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...and the bad news.

Unfortunately, our beloved Emily the Mad, carrier of stuffed animals, is not doing well.

She was diagnosed with kidney disease earlier this year, a regrettably common affliction among cats. They can go for many years without any notable ill-effects, but there is a sort of tipping point at which suddenly the kidneys fail. (It is likely, in fact, that she had it for quite awhile, but this year has begun to tip.)

She was somewhat distressed Thursday morning before we left, so we took her to the vet to spend the weekend there, in case things got worse while we were traveling. This was probably the best decision we could have made, as she rapidly declined. They pulled her through, somewhat miraculously--"Burning through the nine lives," said our vet--and she has improved dramatically, but she still requires a great deal of intervention--twice daily IV flushes with saline and a lot of tempting with food.

We are bringing her home this afternoon and will be trying to figure out with the vet what scenario we're looking at. We'd prefer she recover completely, of course, and we have many more years of her squonking around the house, but failing that, if her kidney function is gone past the point of no return, we hope she can pass away quietly at home surrounded by her stuffed monkeys. (Frankly, this is how I'd like to go, except maybe for the bit with the monkeys.)

Anyway, think good thoughts if you got 'em, and I'll update as we learn more.

Update: We've brought her home. The vet says that they're basically doing nursing care now, and we can do that easily enough ourselves. She needs a lot of IV fluids and is on an enormous cocktail of meds, but she's much more cheerful and Kevin managed to tempt her into eating a few treats. (A side-effect of the meds is nausea, so her appetite is very poor.)

Our best case scenario is that she pulls through this, continues to improve the way she has, and can taper down on some of the meds and the fluids. Unfortunately, her kidneys are in pretty bad shape. (Quoth the vet, "The bloodwork numbers were above what the test could actually measure--now at least we've gotten them down to "really really high."")

Absolute best case, she's probably got a few more months, maybe up to a year. Which sucks, but we knew once she was diagnosed that she was on borrowed time. We're in nurse mode now until next week, when we'll get more bloodwork done and see what it's looking like.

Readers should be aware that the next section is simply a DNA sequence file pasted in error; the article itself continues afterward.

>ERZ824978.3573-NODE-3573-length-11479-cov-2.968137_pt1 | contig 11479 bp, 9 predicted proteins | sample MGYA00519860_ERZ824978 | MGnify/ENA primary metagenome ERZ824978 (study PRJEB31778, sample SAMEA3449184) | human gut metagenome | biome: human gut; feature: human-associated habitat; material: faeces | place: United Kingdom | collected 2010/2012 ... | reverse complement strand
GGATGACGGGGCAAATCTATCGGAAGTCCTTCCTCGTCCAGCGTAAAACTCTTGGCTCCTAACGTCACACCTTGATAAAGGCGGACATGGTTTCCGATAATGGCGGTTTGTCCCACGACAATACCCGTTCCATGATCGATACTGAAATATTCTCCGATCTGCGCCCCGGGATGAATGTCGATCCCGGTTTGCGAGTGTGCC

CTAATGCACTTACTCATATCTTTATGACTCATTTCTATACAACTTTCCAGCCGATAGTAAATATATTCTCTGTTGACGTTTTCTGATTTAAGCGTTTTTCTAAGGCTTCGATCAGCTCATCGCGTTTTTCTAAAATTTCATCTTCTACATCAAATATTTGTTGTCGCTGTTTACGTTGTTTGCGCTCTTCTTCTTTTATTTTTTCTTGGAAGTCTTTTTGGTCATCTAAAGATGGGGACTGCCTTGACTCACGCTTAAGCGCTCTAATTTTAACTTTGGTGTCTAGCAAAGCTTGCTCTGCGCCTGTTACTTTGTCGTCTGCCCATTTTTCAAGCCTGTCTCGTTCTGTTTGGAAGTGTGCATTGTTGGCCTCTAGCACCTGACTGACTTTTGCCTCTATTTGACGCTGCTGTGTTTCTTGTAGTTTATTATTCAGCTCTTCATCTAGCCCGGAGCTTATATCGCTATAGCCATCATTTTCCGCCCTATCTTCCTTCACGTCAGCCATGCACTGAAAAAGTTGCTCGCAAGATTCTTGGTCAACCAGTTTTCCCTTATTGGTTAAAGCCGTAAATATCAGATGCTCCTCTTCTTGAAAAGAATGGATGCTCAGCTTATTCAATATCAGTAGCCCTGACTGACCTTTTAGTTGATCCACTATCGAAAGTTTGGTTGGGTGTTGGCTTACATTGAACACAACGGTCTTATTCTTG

She is currently sacked out on the bed and purring when petted, so at least she's content with the world, and that's the important thing.

UPDATE: She's drinking on her own (even with the massive amounts of IV we're pumping into her) and is very interested in cat treats. I have to bring them to her and put them in front of her and then pet her, but she'll eat them as long as she doesn't have to do much of anything. So that's a great improvement!

She is also very energetic when fighting off the oral meds. So...err...yay.

Thinking good thoughts for Emily.

<sends best vibes for Emily>

Good thoughts on inbound

Some cats do very well with very little kidney function.

Chino almost died of kidney disease a year ago in February -- the vet did the tooth-sucking-preparing-for-the-worst routine.

He now takes a lot of tablets and I administer fluids twice daily. On the check-ups when he doesn't see his usual vet, the routine goes: "Are you sure he's eighteen-and-a-half." "Yup, had him since a kitten." "And he's blind?" "Yup, but he didn't get the memo." "And he has kidney disease, arthritis and pancreatitis?" "Yup. Excuse me while I retrieve him from your store cupboard/window sill/under the sink/ the corridor to the waiting room. He didn't get those memos either..."

I am now off to escort him on his daily patrol of the garden. Blind as a bat, slow as a sloth, and he still rules the roost.

http://www.felinecrf.org/ is an excellent resource, no matter which way things go.

I'm sorry to hear this. Cats can be sometimes kept going for months and years with the IV fluids route- most cats don't seem to mind the treatment, so it's not torturing them and they are 'normal' except for the time they are being given the fluids. I've done it and so have two of my close friends; one cat lived comfortably this way for a couple of years.


Oh poor mad Emily. Sending good thoughts.

Oh, so hard. I've lost two kitties to kidneys and it's just so hard. I hope that you have a case where it's not too bad and she can get on some of that special k/d food and be fine for a while. Giving fluids isn't too bad, as dark_phoenix54 says.

Thinking thoughts and sending them her way.

That's tough. All the best to you and to Emily, of course.

May Bast watch over her.

Stuffed monkey love to Emily, and a peaceful time whenever it comes.

Thinking good thoughts for Emily and all of you.